All Roads Lead Here…

They say whatever you “play”  at being as a child is what you should be. Whether or not you become that is, of course, up to you.  There were two very significant activities I would play, so when I hear that–whatever you play at being you should be–I feel that it’s true, and if you think hard enough on your own life, you’ll find it true as well.

Getting off the school bus Friday evenings was always the same.  I would run inside the house, throw my backpack into my room, change into my tomboy clothes, and run next door to Granny Ben’s to play with Moe Moe.  Moe Moe was my first cousin, my dad’s nephew, and Granny Ben had raised him after his parents died in two separate and isolated car accidents while he was a newborn.  By all spiritual claims, Moe Moe was my brother, and every Friday evening we disappeared into our imaginations.  Granny Ben went yard-sale-ing every Saturday with my Aunt Ellen, so Friday evenings were reserved for scouting locations.  This bonding activity for them had existed since before I had, and I never questioned it or had any second thoughts when I passed them in the yard, sitting in their sea-foam green metal tulip chairs, sharpies in hand, circling tomorrow’s multiple destinations in search for junk-to-treasure.  As usual, I would wave and disappear inside the screen door in search for my own treasure: pretend.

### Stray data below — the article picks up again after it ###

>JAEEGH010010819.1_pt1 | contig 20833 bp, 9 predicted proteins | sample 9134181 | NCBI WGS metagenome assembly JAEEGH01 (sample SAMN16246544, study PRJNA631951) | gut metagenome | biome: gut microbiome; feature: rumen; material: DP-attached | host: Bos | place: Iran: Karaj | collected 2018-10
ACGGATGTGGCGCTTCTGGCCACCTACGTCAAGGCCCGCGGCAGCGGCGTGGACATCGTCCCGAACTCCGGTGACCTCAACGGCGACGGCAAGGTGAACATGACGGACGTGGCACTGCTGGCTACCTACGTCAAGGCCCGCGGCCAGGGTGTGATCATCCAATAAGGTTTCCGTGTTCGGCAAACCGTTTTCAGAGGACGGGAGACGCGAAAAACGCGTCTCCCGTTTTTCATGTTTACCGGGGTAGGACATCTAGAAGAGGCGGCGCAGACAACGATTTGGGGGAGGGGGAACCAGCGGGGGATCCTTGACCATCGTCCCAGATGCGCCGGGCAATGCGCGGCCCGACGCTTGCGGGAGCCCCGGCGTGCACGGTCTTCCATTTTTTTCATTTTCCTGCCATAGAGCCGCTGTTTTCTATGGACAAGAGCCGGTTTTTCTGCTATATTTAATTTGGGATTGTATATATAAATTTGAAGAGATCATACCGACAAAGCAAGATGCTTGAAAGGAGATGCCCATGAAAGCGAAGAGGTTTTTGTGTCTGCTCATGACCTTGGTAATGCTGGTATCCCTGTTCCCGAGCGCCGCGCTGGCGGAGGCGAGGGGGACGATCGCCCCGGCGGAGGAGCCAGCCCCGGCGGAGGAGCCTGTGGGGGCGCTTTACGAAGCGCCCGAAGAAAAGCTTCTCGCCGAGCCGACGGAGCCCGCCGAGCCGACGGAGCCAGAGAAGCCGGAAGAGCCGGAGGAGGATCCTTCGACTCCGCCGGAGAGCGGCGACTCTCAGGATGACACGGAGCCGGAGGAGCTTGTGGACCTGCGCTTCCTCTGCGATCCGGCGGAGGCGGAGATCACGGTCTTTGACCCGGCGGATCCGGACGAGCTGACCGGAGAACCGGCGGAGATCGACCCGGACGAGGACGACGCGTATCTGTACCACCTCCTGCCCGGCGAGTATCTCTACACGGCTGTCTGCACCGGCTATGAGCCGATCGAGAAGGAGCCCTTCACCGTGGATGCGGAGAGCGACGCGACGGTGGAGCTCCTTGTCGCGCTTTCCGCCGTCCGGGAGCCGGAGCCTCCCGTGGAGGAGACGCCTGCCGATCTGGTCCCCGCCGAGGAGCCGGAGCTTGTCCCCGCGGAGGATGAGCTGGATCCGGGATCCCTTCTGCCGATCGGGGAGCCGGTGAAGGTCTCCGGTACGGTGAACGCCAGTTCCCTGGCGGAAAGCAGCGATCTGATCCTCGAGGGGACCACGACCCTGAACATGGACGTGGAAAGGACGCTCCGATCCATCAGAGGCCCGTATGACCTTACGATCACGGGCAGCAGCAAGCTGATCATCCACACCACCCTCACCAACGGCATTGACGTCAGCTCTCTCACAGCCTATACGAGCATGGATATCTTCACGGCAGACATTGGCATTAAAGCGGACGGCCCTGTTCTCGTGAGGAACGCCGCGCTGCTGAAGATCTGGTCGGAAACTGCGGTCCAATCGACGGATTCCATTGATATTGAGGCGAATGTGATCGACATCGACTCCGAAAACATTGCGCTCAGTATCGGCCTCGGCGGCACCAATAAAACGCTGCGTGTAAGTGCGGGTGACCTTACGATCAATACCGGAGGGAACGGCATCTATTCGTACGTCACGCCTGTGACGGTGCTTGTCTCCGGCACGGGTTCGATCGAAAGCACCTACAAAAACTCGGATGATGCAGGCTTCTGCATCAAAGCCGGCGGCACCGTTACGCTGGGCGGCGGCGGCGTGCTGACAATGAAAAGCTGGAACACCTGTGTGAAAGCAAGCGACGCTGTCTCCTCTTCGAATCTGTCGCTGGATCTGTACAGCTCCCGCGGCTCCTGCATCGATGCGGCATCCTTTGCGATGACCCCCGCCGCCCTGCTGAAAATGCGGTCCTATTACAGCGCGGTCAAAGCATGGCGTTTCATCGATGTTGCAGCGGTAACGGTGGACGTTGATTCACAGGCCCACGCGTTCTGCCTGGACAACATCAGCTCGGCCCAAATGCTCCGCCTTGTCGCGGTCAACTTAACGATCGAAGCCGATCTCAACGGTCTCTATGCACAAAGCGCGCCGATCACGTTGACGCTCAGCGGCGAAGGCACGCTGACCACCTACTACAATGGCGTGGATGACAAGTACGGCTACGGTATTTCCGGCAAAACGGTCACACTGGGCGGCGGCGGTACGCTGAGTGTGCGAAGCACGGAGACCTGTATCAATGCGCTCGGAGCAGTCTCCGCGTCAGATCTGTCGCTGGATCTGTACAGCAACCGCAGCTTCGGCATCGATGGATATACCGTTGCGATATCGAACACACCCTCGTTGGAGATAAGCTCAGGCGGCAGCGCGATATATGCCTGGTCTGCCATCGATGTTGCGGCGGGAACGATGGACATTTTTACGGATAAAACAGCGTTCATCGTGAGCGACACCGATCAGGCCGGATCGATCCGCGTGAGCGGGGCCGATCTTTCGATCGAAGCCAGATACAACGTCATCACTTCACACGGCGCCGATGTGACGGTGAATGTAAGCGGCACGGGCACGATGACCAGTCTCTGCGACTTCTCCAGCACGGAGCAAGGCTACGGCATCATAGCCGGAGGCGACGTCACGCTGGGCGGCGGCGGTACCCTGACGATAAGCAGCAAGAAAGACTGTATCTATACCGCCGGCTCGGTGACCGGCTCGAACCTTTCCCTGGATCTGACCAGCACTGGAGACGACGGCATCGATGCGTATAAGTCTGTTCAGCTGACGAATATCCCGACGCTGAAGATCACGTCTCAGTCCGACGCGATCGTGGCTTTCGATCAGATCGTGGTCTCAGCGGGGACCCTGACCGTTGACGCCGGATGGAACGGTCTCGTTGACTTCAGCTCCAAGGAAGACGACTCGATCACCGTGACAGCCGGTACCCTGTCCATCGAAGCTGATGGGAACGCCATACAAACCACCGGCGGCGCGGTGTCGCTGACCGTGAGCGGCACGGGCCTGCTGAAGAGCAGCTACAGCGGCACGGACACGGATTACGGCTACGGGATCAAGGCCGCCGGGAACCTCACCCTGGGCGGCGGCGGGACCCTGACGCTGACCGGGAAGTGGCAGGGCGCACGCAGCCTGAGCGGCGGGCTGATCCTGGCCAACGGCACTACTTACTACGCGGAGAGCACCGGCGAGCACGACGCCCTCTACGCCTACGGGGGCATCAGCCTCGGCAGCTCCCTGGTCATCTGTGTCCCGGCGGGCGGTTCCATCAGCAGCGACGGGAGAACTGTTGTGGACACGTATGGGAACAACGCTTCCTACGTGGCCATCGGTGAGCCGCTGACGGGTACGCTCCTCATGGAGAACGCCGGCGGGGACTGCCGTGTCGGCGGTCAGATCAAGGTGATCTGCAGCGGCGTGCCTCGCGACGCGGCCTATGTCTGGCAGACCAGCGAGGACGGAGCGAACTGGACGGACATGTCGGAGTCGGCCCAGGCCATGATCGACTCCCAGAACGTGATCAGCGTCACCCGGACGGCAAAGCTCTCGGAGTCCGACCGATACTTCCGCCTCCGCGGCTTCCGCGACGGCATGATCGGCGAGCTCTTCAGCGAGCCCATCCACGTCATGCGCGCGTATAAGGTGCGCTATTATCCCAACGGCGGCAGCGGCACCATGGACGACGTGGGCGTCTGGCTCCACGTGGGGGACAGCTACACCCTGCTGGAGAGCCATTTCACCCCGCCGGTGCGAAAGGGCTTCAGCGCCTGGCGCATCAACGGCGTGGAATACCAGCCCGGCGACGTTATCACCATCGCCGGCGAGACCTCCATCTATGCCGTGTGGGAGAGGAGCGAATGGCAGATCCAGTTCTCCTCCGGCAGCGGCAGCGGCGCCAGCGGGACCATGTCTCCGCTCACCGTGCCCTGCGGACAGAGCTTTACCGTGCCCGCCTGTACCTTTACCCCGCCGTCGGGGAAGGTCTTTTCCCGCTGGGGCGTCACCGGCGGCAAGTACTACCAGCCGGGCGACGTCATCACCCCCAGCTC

The great thing about Granny and Aunt Ellen’s yard sale-ing was that typically they came back with some god-awful porcelain figurine to add to the collection in my room (perfectly lined from shortest to tallest, hidden behind my toy box) and a ream of paper.  I’m not exactly sure how this happened initially, but I remember the question, “Sissy, what would you like Granny to bring you from town?” Granny Ben asked every Friday evening in the small gap of time that I walked into the front gate to the screen door.  My answer was always, “Paper and a Dr. Pepper.” I had a place, hidden from everyone except Moe Moe, where I would stash my paper. There was an extra bed in the guest bedroom where no one slept,  and I would crawl underneath the quilt-covered bed, as far back as I could—which as a kid seemed to me like another kingdom underneath there—and stack my reams of paper.